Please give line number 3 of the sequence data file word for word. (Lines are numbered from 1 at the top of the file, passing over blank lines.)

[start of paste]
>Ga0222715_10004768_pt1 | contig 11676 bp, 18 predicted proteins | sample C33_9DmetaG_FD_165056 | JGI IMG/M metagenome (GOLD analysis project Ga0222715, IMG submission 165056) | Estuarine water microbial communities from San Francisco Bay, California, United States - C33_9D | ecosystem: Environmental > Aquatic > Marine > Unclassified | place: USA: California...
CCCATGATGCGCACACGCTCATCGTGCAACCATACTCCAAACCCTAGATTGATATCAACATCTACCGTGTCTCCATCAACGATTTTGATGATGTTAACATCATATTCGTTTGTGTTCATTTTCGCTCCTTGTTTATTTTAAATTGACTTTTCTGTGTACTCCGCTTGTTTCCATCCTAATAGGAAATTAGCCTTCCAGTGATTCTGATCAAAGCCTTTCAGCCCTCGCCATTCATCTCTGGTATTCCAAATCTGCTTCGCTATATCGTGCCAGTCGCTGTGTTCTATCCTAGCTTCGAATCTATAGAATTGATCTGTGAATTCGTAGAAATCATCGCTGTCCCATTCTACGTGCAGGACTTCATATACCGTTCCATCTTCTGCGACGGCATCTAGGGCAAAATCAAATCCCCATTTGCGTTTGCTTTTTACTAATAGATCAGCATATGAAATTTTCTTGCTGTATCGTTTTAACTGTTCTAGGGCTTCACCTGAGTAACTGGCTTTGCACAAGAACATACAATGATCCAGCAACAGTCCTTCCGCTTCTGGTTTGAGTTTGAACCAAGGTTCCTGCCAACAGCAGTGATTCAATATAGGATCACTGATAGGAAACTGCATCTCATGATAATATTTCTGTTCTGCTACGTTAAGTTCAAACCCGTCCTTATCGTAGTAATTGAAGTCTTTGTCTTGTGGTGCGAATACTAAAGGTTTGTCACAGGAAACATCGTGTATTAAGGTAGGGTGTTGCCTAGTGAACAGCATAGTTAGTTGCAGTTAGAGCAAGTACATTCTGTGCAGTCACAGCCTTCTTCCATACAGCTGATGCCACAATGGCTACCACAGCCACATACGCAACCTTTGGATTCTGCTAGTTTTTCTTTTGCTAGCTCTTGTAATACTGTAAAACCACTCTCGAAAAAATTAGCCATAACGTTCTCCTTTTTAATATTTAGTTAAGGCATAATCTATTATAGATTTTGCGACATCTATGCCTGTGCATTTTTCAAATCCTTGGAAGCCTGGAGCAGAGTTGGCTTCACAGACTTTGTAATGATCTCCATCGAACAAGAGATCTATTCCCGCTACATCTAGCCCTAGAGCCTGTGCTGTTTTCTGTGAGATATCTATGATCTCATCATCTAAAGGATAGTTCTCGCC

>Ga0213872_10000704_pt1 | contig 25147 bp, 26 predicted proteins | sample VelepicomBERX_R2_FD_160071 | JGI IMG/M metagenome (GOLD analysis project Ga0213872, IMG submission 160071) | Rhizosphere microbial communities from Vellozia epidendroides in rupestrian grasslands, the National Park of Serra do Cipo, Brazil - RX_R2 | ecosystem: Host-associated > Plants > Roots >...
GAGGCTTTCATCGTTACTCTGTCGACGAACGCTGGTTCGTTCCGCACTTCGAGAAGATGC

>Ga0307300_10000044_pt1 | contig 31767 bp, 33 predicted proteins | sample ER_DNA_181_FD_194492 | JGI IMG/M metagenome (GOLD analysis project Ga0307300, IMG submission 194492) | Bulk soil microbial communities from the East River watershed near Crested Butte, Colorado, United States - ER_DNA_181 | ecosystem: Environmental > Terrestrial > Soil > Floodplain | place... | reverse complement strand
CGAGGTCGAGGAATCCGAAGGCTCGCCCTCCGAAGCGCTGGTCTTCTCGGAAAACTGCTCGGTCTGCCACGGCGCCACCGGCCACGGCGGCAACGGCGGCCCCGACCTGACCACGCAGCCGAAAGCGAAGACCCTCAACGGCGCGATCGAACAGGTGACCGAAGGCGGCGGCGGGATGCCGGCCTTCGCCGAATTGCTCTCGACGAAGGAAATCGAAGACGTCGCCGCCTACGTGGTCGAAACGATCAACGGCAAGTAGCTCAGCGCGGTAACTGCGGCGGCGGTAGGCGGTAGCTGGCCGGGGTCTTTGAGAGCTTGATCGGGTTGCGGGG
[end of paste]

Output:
>Ga0213872_10000704_pt1 | contig 25147 bp, 26 predicted proteins | sample VelepicomBERX_R2_FD_160071 | JGI IMG/M metagenome (GOLD analysis project Ga0213872, IMG submission 160071) | Rhizosphere microbial communities from Vellozia epidendroides in rupestrian grasslands, the National Park of Serra do Cipo, Brazil - RX_R2 | ecosystem: Host-associated > Plants > Roots >...